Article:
HR Should NOT Ask Employees If They Have COVID-19

April 7, 20202:26 pm713 views
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The three indicators of Covid-19 infection are elevated temperature, dry cough and difficulty in breathing. Other symptoms as described by the WHO include sore throat, nausea, runny nose, and fever. Thuswise, temperature checks are currently the most common form of testing in order to prevent the virus from spreading in the workplace. Temperature testing might not be a reliable measure, however, because a person might not have a fever and yet be the carrier of the virus, Jonathan Segal, a partner of Duane Morris, told SHRM Webcast

See also: Crisis Management Guide for HR During COVID-19 Pandemic

Nonetheless, if employers still want to take this as a precaution, it should be made clear that when an individual does not have an elevated temperature, it does not mean they have a clean bill of health. Therefore, should employers ask whether their employees have or might have the Coronavirus? 

Employers should avoid asking employees if they have Covid-19 

An employer can suggest an employee with visible illness to do self-quarantine and work from home, but should avoid asking too many details that might violate a worker’s privacy. Employers can also set a specific guideline for employees regarding their return after self-quarantine. The CDC also recommended that employers should consider using absence of notes instead of doctor’s note for those who have a record of excessive absence due to illness because medical professionals are going to be extremely busy, Clayton added.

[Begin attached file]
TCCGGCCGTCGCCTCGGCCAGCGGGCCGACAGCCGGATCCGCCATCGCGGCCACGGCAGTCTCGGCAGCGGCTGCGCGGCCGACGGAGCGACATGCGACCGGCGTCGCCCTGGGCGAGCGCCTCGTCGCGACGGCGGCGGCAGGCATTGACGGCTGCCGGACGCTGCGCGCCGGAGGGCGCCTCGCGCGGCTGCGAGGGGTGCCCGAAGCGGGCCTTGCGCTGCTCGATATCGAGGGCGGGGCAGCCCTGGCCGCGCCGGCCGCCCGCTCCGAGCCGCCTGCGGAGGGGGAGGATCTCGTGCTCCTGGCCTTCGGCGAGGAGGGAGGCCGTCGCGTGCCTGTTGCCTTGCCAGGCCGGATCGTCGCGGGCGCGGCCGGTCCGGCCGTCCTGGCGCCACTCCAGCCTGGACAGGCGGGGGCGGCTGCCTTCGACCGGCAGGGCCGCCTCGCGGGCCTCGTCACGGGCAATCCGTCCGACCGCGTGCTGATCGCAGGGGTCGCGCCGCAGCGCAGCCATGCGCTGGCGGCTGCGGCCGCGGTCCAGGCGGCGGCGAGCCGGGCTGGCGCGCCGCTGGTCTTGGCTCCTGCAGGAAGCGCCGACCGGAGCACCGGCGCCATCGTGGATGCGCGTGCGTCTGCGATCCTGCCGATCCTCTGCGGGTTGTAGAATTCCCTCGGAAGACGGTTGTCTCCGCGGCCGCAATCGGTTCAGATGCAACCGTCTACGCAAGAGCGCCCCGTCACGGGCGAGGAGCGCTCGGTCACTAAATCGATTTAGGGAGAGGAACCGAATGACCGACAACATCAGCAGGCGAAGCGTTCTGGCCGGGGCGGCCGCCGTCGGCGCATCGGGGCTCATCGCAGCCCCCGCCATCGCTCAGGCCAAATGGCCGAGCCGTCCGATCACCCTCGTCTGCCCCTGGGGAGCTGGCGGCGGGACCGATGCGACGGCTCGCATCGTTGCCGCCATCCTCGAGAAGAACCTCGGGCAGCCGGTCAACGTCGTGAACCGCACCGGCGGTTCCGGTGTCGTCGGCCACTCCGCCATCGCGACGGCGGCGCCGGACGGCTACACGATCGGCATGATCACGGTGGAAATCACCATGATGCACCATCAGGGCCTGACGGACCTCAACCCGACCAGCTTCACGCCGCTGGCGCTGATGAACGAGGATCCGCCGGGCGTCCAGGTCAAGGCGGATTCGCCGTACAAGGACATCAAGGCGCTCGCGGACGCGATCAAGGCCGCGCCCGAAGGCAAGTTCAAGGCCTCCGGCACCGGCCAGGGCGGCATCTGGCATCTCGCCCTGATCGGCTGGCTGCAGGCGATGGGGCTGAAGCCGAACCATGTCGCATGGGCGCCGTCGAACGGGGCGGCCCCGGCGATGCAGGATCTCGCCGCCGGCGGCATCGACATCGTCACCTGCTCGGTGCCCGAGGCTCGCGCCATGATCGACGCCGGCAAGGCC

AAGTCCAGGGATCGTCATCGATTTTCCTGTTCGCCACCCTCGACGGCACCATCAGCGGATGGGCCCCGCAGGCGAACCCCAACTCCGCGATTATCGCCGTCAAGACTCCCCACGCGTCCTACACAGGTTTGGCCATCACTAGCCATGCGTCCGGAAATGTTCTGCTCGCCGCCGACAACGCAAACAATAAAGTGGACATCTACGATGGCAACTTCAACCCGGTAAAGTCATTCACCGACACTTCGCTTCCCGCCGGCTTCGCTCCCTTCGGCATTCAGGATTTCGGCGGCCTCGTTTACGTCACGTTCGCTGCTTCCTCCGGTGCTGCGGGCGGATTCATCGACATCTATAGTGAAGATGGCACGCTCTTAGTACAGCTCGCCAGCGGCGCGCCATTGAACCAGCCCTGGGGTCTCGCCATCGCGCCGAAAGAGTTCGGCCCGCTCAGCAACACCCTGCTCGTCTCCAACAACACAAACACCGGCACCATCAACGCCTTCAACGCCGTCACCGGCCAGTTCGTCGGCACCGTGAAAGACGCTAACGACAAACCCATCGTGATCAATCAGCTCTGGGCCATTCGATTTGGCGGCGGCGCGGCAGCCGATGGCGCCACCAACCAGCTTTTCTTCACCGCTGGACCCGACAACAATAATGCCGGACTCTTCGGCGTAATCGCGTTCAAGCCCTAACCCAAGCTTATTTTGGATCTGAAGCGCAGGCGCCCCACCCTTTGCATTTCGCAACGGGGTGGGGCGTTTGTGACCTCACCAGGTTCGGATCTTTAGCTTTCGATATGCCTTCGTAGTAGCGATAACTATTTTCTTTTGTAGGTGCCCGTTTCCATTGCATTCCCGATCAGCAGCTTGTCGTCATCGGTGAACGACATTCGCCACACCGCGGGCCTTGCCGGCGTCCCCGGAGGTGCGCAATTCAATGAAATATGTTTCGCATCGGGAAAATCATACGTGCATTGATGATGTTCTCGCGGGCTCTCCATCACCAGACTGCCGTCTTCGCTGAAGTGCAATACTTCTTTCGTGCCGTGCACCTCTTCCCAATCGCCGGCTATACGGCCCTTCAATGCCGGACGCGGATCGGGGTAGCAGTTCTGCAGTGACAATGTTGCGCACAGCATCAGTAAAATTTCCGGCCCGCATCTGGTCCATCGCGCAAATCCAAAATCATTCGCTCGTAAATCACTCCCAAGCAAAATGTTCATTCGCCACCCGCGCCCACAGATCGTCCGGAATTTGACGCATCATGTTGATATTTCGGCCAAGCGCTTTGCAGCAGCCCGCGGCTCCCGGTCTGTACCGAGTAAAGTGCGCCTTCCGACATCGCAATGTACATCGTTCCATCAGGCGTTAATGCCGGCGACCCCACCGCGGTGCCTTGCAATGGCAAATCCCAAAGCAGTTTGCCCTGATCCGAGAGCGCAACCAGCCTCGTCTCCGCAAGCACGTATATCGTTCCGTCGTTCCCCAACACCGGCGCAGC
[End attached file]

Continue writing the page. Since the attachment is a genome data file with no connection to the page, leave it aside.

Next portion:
In the webcast, CDC disease expert, Jay Butler also advised that employers need to have company’s rules and precautions of person-to-person transmission in the workplace. The virus does not seem to live much more than a day outside of the body even under the most favourable laboratory conditions. Employers can encourage people to get the flu shot, not because it will have any protection from Covid-19 (in fact, it does not), but because it will reduce the number of employees who have to miss work because of the traditional flu, Butler added. 

And again, much of the advice Butler told was common sense, such as companies should advise employees against travelling to high-risk locations, employers need flexible work-at-home arrangements, and should consider expended sick-leave policies so employees will feel more secure in their jobs and avoid higher anxiety. 

Read also: Here’s How Employers Can Monitor Employees Remote Activity